Adam Nevill Interview: Part II

12 12 2011

Adam Nevill in the woodsAdam Nevill – author of Banquet for the Damned, Apartment 16 and The Ritual – speaks on The Ritual, book deals, Paranormal Activity and more in part two of our three part interview.

Adam Nevill Interview: Part II


The Jack Ketchum Interview

24 11 2011
Jack Ketchum Monochrome

Steve Thornton ©

Fans of horror and suspense should need little introduction to the man Stephen King dubbed “the scariest guy in America”. Jack Ketchum has picked up numerous Bram Stoker Awards over the years and was recognised with the World Horror Convention Grand Master Award this year. He was tutored by and corresponded with the great Robert Bloch, and has released numerous novels and short story collections that demonstrate the versatility and spectrum of horror, weird and suspense fiction. Amongst his most famous works are The Girl Next Door, Offspring and Red. Each of these were made into thought-provoking films. Most recently he collaborated with Lucky McKee on both the book and film version of The Woman.

We are very humbled here at Read Horror to present – to you – an interview with one of the great masters of horror, Jack Ketchum.

Interview: Jack Ketchum

Adam Nevill Interview: Part One

15 11 2011

Over the past seven years Adam Nevill has established himself as an authoritative voice of supernatural horror. His modern MR James inspired approach is instilled into three successful novels and a handful of short stories, including offerings in both Solaris’ The End of the Line and more recently, House of Fear. His latest novel, The Ritual, is a literary amalgamation of The Texas Chainsaw Massacre and The Blair Witch Project.

In what is perhaps the nicest pub in the Notting Hill area, we had the opportunity to sit down with Adam, quaff a few real ales and speak about his terrifying great outdoors tome, the black metal scene, his current work-in-progress and the writing craft.

Read Adam Nevill Interview: Part I

Jonathan Oliver Interview Part II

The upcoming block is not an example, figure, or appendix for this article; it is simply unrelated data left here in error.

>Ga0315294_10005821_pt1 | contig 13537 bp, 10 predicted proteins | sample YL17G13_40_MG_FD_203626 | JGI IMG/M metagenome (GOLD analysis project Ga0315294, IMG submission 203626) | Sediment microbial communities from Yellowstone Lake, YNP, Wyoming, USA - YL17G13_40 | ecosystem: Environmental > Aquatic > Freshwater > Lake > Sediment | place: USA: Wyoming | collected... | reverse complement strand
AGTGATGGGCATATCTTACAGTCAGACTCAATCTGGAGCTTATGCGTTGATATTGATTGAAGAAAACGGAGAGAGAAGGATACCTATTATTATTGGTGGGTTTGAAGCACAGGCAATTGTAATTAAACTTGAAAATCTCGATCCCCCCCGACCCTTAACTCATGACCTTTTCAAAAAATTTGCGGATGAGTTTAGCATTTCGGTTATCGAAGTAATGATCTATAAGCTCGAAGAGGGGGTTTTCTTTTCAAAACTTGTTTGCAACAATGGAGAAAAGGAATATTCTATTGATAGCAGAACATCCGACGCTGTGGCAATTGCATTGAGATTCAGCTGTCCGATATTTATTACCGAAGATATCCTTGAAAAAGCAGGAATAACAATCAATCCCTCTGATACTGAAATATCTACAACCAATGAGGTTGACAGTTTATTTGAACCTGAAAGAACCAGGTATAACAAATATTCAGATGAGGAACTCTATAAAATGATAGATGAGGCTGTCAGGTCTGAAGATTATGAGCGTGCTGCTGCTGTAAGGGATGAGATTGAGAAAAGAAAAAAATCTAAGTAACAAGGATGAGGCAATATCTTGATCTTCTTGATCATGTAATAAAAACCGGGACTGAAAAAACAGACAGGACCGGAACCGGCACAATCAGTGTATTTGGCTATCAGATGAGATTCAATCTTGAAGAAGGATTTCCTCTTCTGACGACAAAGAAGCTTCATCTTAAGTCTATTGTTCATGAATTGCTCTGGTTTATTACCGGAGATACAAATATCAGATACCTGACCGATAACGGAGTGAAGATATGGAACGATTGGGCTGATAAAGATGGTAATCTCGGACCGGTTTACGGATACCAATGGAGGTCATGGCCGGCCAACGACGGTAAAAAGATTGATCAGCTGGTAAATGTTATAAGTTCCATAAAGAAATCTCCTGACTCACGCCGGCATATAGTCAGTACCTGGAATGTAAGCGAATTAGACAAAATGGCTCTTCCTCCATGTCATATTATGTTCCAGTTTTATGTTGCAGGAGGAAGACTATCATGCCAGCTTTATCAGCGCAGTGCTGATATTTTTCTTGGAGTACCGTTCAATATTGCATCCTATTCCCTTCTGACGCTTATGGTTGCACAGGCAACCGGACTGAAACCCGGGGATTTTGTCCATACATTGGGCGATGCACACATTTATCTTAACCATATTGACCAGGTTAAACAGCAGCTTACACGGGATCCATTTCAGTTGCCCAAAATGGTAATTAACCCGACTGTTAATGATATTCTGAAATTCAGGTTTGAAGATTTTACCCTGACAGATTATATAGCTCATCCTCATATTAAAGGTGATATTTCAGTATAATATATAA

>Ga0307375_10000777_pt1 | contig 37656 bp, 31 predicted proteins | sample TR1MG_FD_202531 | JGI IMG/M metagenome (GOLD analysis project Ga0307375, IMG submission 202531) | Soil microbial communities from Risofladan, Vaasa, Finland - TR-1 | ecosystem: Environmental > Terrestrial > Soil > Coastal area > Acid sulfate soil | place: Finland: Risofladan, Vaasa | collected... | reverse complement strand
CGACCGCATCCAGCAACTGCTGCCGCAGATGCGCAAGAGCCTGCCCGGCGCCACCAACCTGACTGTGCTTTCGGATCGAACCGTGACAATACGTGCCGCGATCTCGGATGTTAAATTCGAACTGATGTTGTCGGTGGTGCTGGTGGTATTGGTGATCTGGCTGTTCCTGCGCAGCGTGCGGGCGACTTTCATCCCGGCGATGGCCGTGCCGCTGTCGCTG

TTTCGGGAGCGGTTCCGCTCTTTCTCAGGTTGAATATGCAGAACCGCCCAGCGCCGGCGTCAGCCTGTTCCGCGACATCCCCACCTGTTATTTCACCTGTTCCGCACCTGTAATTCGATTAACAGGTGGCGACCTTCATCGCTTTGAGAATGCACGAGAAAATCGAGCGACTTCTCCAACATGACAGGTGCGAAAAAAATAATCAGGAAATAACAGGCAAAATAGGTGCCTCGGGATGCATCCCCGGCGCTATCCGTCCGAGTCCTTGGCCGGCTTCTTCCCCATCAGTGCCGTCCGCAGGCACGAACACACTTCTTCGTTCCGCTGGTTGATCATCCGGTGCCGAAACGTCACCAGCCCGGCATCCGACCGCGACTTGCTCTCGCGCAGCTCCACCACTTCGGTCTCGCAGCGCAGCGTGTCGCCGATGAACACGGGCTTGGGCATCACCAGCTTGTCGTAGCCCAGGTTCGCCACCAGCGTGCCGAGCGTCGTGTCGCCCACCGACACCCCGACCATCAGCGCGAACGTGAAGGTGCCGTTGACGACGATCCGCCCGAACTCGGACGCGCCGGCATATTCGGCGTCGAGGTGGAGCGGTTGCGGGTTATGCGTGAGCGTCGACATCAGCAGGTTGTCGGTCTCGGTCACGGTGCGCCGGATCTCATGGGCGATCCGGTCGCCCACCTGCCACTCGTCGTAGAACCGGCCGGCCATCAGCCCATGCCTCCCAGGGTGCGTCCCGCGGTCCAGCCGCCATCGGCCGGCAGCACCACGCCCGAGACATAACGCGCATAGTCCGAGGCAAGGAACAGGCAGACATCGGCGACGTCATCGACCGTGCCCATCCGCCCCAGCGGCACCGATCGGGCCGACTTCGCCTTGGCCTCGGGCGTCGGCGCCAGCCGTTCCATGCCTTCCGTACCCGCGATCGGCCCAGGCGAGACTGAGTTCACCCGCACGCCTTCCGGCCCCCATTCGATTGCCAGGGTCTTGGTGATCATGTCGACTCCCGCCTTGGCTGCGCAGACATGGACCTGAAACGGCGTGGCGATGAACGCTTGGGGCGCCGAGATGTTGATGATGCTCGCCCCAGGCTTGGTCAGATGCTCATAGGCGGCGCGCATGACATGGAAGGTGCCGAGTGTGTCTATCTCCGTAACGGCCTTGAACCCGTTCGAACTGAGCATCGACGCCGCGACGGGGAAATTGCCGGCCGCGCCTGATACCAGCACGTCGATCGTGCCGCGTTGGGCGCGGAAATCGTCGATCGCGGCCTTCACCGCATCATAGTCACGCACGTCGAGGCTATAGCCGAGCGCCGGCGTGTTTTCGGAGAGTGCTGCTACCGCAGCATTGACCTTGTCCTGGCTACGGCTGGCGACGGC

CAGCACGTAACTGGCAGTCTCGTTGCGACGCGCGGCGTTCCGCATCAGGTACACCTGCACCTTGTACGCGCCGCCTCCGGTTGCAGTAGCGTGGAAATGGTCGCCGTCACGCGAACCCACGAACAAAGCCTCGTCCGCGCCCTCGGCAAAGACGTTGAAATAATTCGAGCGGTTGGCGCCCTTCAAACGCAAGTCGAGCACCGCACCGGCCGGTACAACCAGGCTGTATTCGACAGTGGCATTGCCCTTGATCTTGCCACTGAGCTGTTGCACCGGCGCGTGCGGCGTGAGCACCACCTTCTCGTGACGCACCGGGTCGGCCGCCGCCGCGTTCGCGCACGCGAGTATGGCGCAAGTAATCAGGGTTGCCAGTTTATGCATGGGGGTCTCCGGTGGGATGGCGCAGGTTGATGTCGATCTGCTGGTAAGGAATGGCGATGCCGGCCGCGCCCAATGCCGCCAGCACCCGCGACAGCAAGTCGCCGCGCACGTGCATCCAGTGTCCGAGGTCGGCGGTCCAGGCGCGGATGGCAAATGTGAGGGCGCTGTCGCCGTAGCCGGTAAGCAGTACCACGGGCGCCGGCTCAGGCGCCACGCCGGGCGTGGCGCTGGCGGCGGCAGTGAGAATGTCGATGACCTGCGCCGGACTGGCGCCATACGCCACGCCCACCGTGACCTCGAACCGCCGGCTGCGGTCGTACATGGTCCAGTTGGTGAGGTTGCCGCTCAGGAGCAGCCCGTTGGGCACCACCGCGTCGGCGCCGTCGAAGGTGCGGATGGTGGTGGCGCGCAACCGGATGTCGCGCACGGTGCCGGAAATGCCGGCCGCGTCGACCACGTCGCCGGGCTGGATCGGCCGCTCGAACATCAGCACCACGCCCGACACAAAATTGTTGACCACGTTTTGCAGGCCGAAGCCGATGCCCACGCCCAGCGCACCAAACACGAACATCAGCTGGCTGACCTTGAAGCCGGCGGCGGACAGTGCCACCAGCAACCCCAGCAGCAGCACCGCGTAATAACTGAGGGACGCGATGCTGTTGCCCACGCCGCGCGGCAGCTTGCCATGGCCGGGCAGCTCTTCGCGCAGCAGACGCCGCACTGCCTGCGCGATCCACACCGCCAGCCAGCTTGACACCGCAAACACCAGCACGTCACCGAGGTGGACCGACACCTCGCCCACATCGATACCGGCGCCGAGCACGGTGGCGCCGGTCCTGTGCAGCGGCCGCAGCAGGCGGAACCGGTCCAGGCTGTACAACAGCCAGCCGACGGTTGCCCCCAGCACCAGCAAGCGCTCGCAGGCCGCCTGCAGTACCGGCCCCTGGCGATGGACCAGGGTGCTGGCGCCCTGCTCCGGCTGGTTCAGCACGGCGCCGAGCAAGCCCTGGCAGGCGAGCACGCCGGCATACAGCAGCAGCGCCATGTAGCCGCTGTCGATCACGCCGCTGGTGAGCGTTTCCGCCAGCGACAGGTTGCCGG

9 11 2011

Jonathan Oliver, Editor-in-Chief for Abaddon, is back with us on Read Horror, for part two of his interview.

Read Jonathan Oliver Interview Part II

Gary McMahon on The Art of the Short Story

3 06 2011

Gary McMahon is one of the most recognisable names in British horror today. Having penned the novels Pretty Little Dead Things, The Concrete Grove et al he has also made waves in the short story world. Recently he provided the fantastic The Ghost of Rain in Dark Minds and the short What They Hear In The Dark for Spectral Press. I decided to catch up with Gary to see if he could impart some of his short story wisdom my way.

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BC Furtney on Censorship

24 05 2011

If you haven’t managed to sit down with a copy of BC Furtney’s print debut Scarla then write 1 August into your diaries for the paperback release. Those who have had the opportunity to indulge will know that this pulp-horror-erotica hybrid is not for those of a nervous disposition or weak stomach. BC Furtney doesn’t hold back in this literary mind rape.  I decided to catch up with BC and discuss censorship.

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Shaun Jeffrey on Serial Killers

5 04 2011

Our first subject specific interview sees Shaun Jeffrey speaking about serial killers. Sit back and enjoy this intimate discussion with Shaun Jeffrey.

Having written a serial killer novel so successful, in the shape of The Kult, that it’s been optioned for a film and with a follow up in progress, Shaun Jeffrey is becoming somewhat of an authority on serial killers in fiction. It was for this reason that I thought it was high time I caught up with Jeffrey to speak exclusively about serial killing.

Jeffrey is quick to cite the likes of Ed Gein, Son of Sam and Jeffrey Dahmer as the initial attraction to writing about serial killers, in essence he points out that we’re dealing with, “average, attractive, successful people with one thing in common. They kill for the sake of killing. Love them (and believe me, some people do) or hate them, serial killers hold a deep fascination. They have embraced their dark side. Of course not all serial killers are the same, but they seem to have scant regard for human life. Their only aim is to kill and to keep killing. These people are not make-believe beings. They are not vampires or zombies. These are real people. People that blend into society like chameleons. Your friends. Your neighbours.” Musing on his attraction further, “I think that’s what attracted me to writing about them. To all intents and purposes, they are people like you or I, people we could know, except they don’t function within people’s accepted boundaries. They don’t abide by the rules. And to me, that makes them the ultimate monsters.”

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